First Published December 2009 It is 1978. The setting is an upstairs bedroom in the Surrey suburbs. Outside the punk wars are raging. Inside we have a twenty-one year old college drop out with a complicated personal life, reduced to once again living with his parents. He pulls out from his Virgin Records carrier bag a new double Stax LP re-release of some obscuro band that Max Bell and Nick Kent have been raving about in NME. One play of Side One, Track 2 is enough to create an instant fascination – angelic harmonies, a lead vocal of weary sincerity and guitars that sparkle. Nick Kent cried when he heard this song ‘The Ballad of El Goodo’ on the radio as he thought it was from the Byrds re-union LP and that McGuinn had rekindled the magic. The Byrds hadn’t, but Big Star had. Thirty-one years later I am still a fan. I now know a bit more about how Big Star came to record three extraordinary LP’s at Ardent Studios in Memphis between 1971 – 1975. If the record-buying public had actually heard theses records at the time of release the name of the band would have been factual rather than ironic. Instead the band’s reputation has grown steadily in the intervening period, fuelled by celebrity endorsement, record releases and three excellent books from Robert Gordon, Rob Jovanovic and Bruce Eaton. Inevitably some of the mystery has been dispersed, displaced by hard and rather sad facts – the total lack of sales, Chris Bell’s tragic death. Alex Chilton’s wayward solo career. Why do Big Star still matter? It’s the songs, stupid. The partnership of Alex Chilton (guitar/vocals) and Chris Bell (ditto) produced harmonic, inventive tunes with heartfelt lyrics and economical arrangements underpinned by Andy Hummel on melodic bass and Jody Stephens on rock-steady drums. Big Star’s lack of commercial success means that these songs have not been played or anthologised to death and so still sound fresh today. Certainly having Bell as his song writing partner bought out the best in Chilton. Every track save ‘My Life is Right’ on debut LP Number One Record was credited to Chilton/Bell and some of the best songs on the follow-up Radio City were Bell/Chilton co-writes, whatever it said on the label credits. Album number three Sister Lovers was written by Alex on his own and it shows: some great songs, but lacking that extra melodic invention that Chris added. Chilton has subsequently written alone, with progressively diminishing results. Now we have the career full stop that is the box set. John Fry, legendary audiophile ‘executive producer’ at Ardent, has ensured that all tracks are presented in phenomenal clarity so that greater sonic detail is revealed on familiar material. Ever the gentleman John is keen to share credit with Adam Hill at Ardent and Alec Palao. Says John Fry “Andrew Sandoval from Rhino actually supervised the mastering. I did have the opportunity to approve it, and I liked it very much. It seems to preserve the dynamic range of the music, avoiding all this ‘how loud and squashed can I make my CD’ stuff. If you want it loud, just turn up the knob.” Across the three studio CDs there are only a couple of previously unreleased out-takes – a heartfelt acoustic version of Loudon Wainwright’s ‘Motel Blues’ and the intro to ‘Thank You Friends’ which extended becomes a track in its own right as ‘Manana’. Instead we have numerous demos and alternate versions such as a raunchier live-in-the-studio, twin-drummer take of “In the Street”. Alec Paolo’s excellent track notes suggest that there were no further out-takes from these sessions. CD1 contains Number One Record plus some associated tracks. Of these the demo of ‘I Got Kinda Lost” makes a strong case for inclusion on the original LP: such is the high level of quality control exercised by Ardent that even their demos sound good enough to release.  ‘Country Morn’ is ‘Watch The Sunrise’ with new lyrics, a track first released as a flexi by Judith Beeman’s Back Of A Car fanzine. CD2 has a cache of Chilton acoustic demos for Radio City, all fully worked out in terms of melody and lyric – the sort of thing Townshend used to present to the Who. Had Bell stayed in the band then his ‘There Was A Light’ should have ended up on Radio City. Also on this CD is the extraordinary single version of Chris Bell’s ‘I Am The Cosmos’, together with its acoustic B-side ‘You and Your Sister’. The latter is particularly affecting as it was the last track that Chilton and Bell recorded together. ‘I Am the Cosmos’ is a desperate plea for help, sugared by a neo-psychedelic swirl of a backing track and swathed in gorgeous harmonies, ‘You and Your Sister’ a delicate acoustic lament framed by a sympathetic Bill Cunningham string arrangement.  CD3 covers the Sister Lovers sessions and is the most haphazard, although solo acoustic demos of ‘Jesus Christ’ and ‘Holocaust’ show Chilton at his most delicate and devastating respectively. CD4 was recorded live at Lafayette’s Music Room, Memphis over three nights in January 1973. This is the first legal release of live material featuring the line-up of Chilton, Stephens and Hummell and it completely refutes the suggestion that Big Star could not cut it live whilst outclassing all other previous live Big Star releases. These gigs were recorded by microphones placed in the crowd. Luckily as Big Star were supporting Texas soul-band Archie Bell and the Drells the apathy of the audience results in a remarkably clear recording, especially noticeable in the acoustic part of the. Of particular note is a Stephens-driven version of Gram Parson’s ‘Hot Burrito No 2’ and a completely re-arranged ‘ST 100/6’, which is followed by a rave-up on the Kinks ‘Come On Now’. The band make an extraordinary amount of noise for a three-piece and combine precision and passion, sounding like the Who live circa 1968. With a generous twenty tracks the release of this disc alone would have justified the box set. In addition to all this great music the box set includes lengthy and well-informed essays from Robert Gordon and Bob Mehr plus a whole slew of cool photos. Whatever Rhino are asking for this release, it’s a steal – here is everything that made Big Star one of the handful of truly great rock’n’roll bands of our time.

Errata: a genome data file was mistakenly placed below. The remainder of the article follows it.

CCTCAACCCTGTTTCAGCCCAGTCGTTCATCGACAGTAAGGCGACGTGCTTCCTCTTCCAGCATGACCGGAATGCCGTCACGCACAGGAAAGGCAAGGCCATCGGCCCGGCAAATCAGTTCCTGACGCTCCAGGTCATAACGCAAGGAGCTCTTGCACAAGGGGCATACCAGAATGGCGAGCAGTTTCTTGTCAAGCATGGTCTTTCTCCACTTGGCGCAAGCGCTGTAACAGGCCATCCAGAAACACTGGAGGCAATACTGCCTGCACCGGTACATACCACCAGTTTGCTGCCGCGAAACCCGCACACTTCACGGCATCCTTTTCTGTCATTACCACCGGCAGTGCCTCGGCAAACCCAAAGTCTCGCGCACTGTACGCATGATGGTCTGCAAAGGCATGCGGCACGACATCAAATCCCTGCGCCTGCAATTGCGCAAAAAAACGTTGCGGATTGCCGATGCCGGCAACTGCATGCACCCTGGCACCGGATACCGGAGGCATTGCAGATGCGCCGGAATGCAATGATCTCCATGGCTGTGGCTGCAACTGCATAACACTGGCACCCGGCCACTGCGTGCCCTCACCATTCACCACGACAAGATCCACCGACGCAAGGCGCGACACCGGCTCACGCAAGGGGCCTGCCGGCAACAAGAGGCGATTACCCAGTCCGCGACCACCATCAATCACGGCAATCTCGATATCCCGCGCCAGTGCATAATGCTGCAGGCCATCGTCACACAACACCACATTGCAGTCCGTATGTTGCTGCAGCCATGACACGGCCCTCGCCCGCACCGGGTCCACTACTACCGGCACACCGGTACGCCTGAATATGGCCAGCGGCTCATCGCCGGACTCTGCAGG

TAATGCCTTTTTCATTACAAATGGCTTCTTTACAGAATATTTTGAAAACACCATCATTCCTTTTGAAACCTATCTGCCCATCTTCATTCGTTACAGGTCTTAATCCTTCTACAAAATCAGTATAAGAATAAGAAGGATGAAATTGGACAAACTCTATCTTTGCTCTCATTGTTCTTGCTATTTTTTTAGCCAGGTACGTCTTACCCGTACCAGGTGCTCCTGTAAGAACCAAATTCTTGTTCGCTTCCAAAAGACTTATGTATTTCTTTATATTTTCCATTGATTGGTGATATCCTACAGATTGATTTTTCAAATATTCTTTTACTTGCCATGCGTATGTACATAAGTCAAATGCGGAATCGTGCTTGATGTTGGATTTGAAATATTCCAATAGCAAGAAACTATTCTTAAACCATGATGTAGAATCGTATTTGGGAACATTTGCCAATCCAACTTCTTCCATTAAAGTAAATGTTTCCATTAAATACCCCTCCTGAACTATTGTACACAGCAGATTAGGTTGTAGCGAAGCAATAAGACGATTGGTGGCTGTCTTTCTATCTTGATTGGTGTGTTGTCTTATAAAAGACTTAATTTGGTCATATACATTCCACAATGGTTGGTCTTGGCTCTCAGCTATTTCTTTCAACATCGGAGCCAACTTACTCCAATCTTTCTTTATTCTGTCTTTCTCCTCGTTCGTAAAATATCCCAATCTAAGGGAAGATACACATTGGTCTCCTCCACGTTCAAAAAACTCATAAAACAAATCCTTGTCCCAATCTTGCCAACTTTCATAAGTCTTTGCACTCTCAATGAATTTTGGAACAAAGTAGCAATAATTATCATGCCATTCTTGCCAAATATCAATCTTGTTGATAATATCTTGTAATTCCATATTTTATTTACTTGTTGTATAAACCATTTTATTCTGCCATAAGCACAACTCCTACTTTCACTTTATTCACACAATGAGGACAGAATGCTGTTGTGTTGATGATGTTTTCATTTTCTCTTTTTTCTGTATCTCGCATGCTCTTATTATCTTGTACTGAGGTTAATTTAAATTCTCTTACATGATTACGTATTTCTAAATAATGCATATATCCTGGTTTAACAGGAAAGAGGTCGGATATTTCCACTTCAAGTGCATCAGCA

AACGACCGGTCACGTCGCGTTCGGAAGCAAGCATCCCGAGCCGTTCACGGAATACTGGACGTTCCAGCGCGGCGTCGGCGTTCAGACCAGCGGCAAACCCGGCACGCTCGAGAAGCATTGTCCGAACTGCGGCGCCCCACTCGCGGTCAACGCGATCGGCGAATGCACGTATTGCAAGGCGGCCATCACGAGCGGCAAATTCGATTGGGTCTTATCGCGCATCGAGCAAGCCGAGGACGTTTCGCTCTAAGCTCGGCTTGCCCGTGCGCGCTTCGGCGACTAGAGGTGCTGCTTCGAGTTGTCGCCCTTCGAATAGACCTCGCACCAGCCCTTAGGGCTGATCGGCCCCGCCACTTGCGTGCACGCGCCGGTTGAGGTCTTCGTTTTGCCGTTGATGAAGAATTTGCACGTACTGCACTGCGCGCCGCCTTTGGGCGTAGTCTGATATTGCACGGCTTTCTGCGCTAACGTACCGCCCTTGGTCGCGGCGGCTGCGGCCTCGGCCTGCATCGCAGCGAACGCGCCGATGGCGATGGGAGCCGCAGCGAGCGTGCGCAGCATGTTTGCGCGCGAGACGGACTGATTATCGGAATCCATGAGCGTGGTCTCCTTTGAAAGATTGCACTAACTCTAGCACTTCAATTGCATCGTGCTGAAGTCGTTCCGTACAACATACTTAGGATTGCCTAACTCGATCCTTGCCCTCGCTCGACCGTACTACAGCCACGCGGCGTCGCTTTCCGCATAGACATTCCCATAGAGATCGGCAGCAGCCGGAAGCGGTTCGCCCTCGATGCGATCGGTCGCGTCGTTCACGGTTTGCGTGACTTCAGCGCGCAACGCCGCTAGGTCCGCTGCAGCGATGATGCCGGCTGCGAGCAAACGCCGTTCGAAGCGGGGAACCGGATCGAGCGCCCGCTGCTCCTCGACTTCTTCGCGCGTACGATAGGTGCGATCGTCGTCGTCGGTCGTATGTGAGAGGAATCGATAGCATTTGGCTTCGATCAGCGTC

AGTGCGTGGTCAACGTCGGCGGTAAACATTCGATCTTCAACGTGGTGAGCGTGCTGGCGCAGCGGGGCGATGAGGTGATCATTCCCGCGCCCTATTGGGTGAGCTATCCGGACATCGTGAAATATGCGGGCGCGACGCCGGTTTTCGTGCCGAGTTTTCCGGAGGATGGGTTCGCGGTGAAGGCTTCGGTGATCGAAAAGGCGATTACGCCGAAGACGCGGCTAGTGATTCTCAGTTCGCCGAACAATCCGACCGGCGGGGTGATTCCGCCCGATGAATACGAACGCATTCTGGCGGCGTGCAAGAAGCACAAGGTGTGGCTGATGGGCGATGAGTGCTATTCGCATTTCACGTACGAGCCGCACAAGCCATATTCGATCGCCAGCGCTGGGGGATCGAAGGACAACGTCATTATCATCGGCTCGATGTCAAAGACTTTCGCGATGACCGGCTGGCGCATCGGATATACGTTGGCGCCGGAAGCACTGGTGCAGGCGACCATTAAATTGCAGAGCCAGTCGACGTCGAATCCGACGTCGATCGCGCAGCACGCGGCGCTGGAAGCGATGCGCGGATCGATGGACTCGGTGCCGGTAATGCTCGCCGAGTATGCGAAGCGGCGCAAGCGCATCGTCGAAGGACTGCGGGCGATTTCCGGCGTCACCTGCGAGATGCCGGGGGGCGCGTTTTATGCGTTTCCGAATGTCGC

A Short Chat with Alex Chilton